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Volunteering “Highly Effective” Way To Attract People To Careers In Health And Care

MORE than half of volunteers who joined the innovative Volunteer to Career programme, run by the charity Helpforce and funded by the Burdett Trust for Nursing, have secured employment or further education in health and care.

A new report, published by Helpforce, evaluated the Volunteer to Career programme implemented by 12 NHS Trusts across the UK between 2021 and 2023. The report aimed to determine whether the programme could help to address the workforce challenge faced by the health and care sector.

The report found that by the end of the Volunteer to Career programme:

• 59 per cent of volunteers secured employment or further education/training
• 92 per cent of volunteers maintained or increased their interest in an NHS or social care career
• 95 per cent of volunteers maintained or increased their confidence in their career ambitions

A significant finding of the report showed volunteers made a huge difference to staff and patients, where:

• 87 per cent of staff agreed that volunteers help to improve the quality of service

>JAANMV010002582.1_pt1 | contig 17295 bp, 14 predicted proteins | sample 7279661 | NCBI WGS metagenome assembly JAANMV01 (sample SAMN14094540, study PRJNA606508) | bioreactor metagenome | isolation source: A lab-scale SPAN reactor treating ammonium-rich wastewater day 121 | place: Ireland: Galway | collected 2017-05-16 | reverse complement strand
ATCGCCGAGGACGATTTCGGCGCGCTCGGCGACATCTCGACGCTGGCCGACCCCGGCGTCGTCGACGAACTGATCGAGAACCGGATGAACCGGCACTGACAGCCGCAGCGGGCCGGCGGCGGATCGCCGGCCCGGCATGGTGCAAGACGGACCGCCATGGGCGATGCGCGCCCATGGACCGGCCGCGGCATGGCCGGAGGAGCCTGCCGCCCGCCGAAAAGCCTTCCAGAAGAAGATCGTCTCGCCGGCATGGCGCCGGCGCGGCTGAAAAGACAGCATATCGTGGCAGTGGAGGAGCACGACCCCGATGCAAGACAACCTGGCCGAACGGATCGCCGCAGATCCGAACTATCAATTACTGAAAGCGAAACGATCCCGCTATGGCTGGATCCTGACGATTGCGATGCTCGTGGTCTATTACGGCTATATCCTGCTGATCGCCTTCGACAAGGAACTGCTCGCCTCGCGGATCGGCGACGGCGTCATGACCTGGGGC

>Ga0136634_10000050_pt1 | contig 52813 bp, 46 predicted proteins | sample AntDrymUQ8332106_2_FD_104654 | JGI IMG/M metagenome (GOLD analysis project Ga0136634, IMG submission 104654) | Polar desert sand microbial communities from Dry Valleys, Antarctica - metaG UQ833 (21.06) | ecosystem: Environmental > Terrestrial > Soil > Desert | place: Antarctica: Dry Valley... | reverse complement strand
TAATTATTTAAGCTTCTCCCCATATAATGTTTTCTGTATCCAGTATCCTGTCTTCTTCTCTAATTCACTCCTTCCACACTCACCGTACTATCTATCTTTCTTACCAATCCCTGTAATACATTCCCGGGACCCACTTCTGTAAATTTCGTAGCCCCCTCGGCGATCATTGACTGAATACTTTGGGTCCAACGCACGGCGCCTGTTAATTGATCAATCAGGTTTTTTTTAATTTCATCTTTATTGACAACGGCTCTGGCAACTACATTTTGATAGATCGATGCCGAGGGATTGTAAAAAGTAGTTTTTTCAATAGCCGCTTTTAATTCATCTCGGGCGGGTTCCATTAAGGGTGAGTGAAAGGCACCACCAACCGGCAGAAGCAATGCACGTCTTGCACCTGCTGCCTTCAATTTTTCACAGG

• 82 per cent of staff believe volunteers are helpful in allowing them time to deliver good care
• Staff reported volunteers saved them an average of 63 minutes per interaction

Maeve Hully, Director of Volunteering at Helpforce, said: “We are delighted to see these positive results after just two years of running the programme with 12 NHS Trusts. We also would like to thank the Burdett Trust for Nursing for their great support in funding this programme.

“The Volunteer to Career programme is one of a kind. The programme identifies a pathway for volunteers to develop their careers in health and care. What makes the programme stand out is that volunteers receive support from workforce and clinical leads in the organisation that they volunteer with. Participants get first-hand experience of working within the health and care environment, encouraging them to realise their careers in health and care.”

Shirley Baines, Chief Executive at the Burdett Trust for Nursing said: “We are delighted to have supported this programme and very proud to see this programme is bringing more talents to the NHS.

“What stood out for us in this report is that the programme has successfully attracted volunteers from diverse backgrounds, where individuals from ethnic minority backgrounds accounted for up to 78 per cent of all volunteers, ensuring that they can bring different perspectives that can help NHS Trusts to improve experiences for all groups of patients as well as help us to tackle health inequalities.”

 

 
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